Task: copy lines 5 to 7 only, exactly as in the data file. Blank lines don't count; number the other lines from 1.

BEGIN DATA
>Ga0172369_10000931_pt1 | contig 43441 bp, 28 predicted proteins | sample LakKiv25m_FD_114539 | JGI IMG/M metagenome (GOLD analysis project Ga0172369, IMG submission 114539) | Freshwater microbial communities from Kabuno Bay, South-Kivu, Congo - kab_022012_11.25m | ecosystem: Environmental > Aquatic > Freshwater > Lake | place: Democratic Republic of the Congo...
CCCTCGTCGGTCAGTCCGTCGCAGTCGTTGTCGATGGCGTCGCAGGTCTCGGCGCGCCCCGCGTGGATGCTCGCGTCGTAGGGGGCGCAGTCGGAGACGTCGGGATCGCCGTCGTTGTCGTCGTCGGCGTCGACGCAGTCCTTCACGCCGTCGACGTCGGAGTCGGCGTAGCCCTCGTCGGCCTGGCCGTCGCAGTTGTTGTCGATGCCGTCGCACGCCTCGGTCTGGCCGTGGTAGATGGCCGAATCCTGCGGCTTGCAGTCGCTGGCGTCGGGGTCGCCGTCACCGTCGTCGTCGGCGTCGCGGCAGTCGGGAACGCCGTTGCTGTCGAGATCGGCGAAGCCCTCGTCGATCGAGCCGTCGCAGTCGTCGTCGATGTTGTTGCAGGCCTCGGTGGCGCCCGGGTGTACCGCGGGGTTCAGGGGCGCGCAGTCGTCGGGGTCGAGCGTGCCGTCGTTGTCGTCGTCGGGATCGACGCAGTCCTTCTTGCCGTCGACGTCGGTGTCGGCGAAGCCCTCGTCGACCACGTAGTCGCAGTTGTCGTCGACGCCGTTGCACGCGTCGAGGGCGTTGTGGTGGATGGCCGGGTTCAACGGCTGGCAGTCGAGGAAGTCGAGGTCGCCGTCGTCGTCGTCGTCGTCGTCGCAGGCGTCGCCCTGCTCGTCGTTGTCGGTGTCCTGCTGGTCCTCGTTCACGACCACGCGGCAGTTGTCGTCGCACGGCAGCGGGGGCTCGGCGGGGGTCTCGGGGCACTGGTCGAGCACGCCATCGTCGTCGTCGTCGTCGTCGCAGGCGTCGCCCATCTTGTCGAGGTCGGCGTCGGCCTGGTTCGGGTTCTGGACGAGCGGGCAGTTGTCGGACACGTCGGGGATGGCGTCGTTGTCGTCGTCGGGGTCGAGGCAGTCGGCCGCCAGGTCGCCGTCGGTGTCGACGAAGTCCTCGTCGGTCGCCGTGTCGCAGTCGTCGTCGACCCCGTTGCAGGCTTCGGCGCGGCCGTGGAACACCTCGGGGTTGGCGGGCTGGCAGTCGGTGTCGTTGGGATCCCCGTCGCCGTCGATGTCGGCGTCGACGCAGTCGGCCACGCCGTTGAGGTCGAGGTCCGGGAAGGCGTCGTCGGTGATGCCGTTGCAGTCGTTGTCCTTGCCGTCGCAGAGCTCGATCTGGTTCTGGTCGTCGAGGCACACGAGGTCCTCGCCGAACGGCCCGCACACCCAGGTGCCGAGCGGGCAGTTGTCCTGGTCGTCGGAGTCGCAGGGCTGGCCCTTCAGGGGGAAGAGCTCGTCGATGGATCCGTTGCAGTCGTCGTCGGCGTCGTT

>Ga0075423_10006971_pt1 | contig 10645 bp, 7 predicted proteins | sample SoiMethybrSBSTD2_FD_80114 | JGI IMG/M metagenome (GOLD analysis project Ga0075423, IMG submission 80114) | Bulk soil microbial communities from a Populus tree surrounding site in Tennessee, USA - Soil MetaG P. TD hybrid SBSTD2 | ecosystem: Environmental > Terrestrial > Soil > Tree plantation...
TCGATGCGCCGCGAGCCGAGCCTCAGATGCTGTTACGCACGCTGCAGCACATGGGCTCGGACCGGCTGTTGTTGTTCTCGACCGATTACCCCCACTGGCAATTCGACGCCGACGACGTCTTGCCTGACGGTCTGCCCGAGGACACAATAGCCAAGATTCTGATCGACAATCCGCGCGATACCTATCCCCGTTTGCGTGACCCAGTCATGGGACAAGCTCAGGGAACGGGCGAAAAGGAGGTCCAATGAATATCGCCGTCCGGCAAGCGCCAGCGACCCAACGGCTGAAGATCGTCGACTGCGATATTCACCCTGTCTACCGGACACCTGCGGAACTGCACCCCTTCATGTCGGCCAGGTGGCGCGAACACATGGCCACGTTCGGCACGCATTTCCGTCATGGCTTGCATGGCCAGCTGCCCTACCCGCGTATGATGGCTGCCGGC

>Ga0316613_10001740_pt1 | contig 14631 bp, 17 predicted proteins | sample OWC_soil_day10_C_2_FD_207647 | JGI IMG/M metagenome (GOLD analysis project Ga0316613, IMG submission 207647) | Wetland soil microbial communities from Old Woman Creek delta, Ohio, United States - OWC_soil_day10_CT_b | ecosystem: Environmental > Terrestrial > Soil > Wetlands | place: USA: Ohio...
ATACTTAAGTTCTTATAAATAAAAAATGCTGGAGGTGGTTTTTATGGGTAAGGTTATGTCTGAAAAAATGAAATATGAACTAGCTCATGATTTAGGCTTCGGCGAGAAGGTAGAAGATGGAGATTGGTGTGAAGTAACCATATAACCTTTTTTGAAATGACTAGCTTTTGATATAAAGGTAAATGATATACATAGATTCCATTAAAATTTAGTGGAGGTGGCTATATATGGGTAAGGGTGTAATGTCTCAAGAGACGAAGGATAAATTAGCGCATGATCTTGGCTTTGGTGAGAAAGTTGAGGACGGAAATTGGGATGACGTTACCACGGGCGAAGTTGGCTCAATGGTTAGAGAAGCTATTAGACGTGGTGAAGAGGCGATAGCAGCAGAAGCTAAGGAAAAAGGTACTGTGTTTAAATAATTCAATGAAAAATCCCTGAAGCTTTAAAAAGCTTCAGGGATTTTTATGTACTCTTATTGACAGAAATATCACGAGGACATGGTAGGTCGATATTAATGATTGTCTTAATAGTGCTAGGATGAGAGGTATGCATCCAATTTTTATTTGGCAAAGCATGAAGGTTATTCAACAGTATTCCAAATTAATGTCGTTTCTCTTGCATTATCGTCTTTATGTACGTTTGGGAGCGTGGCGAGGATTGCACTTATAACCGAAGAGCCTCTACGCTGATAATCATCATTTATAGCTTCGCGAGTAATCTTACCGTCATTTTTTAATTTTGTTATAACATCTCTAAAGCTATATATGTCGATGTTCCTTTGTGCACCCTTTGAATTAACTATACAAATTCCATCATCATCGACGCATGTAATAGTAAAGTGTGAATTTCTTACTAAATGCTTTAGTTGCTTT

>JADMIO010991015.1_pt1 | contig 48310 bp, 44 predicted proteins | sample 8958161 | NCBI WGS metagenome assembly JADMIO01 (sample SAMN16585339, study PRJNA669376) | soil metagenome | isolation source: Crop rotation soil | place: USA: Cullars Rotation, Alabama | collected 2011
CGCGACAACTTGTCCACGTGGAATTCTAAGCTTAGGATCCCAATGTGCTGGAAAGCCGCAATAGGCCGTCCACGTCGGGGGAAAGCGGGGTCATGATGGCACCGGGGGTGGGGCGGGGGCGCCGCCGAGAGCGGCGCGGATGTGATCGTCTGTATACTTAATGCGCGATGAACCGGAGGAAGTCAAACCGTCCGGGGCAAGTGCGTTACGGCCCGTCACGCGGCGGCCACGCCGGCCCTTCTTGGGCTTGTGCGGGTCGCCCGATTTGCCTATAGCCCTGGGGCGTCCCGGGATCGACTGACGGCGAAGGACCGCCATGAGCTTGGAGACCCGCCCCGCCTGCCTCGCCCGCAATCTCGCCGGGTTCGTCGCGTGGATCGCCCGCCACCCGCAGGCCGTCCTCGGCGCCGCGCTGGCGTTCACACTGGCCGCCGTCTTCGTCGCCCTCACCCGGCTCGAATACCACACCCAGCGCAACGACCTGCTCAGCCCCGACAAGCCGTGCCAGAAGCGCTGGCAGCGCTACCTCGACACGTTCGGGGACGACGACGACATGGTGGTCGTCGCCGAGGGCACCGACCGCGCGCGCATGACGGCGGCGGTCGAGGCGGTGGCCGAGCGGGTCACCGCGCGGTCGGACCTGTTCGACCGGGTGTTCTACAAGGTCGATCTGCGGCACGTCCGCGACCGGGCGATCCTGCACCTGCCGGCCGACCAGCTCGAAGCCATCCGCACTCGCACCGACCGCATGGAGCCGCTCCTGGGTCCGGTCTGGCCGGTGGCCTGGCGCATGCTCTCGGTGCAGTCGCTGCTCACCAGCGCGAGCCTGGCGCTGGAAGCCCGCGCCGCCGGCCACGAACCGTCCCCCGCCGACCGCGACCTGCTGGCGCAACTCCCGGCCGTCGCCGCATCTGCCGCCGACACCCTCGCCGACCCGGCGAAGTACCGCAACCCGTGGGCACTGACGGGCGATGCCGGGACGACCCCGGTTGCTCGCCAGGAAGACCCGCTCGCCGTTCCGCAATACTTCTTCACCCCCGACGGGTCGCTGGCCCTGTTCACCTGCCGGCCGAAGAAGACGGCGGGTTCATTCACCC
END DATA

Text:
>Ga0316613_10001740_pt1 | contig 14631 bp, 17 predicted proteins | sample OWC_soil_day10_C_2_FD_207647 | JGI IMG/M metagenome (GOLD analysis project Ga0316613, IMG submission 207647) | Wetland soil microbial communities from Old Woman Creek delta, Ohio, United States - OWC_soil_day10_CT_b | ecosystem: Environmental > Terrestrial > Soil > Wetlands | place: USA: Ohio...
ATACTTAAGTTCTTATAAATAAAAAATGCTGGAGGTGGTTTTTATGGGTAAGGTTATGTCTGAAAAAATGAAATATGAACTAGCTCATGATTTAGGCTTCGGCGAGAAGGTAGAAGATGGAGATTGGTGTGAAGTAACCATATAACCTTTTTTGAAATGACTAGCTTTTGATATAAAGGTAAATGATATACATAGATTCCATTAAAATTTAGTGGAGGTGGCTATATATGGGTAAGGGTGTAATGTCTCAAGAGACGAAGGATAAATTAGCGCATGATCTTGGCTTTGGTGAGAAAGTTGAGGACGGAAATTGGGATGACGTTACCACGGGCGAAGTTGGCTCAATGGTTAGAGAAGCTATTAGACGTGGTGAAGAGGCGATAGCAGCAGAAGCTAAGGAAAAAGGTACTGTGTTTAAATAATTCAATGAAAAATCCCTGAAGCTTTAAAAAGCTTCAGGGATTTTTATGTACTCTTATTGACAGAAATATCACGAGGACATGGTAGGTCGATATTAATGATTGTCTTAATAGTGCTAGGATGAGAGGTATGCATCCAATTTTTATTTGGCAAAGCATGAAGGTTATTCAACAGTATTCCAAATTAATGTCGTTTCTCTTGCATTATCGTCTTTATGTACGTTTGGGAGCGTGGCGAGGATTGCACTTATAACCGAAGAGCCTCTACGCTGATAATCATCATTTATAGCTTCGCGAGTAATCTTACCGTCATTTTTTAATTTTGTTATAACATCTCTAAAGCTATATATGTCGATGTTCCTTTGTGCACCCTTTGAATTAACTATACAAATTCCATCATCATCGACGCATGTAATAGTAAAGTGTGAATTTCTTACTAAATGCTTTAGTTGCTTT

>JADMIO010991015.1_pt1 | contig 48310 bp, 44 predicted proteins | sample 8958161 | NCBI WGS metagenome assembly JADMIO01 (sample SAMN16585339, study PRJNA669376) | soil metagenome | isolation source: Crop rotation soil | place: USA: Cullars Rotation, Alabama | collected 2011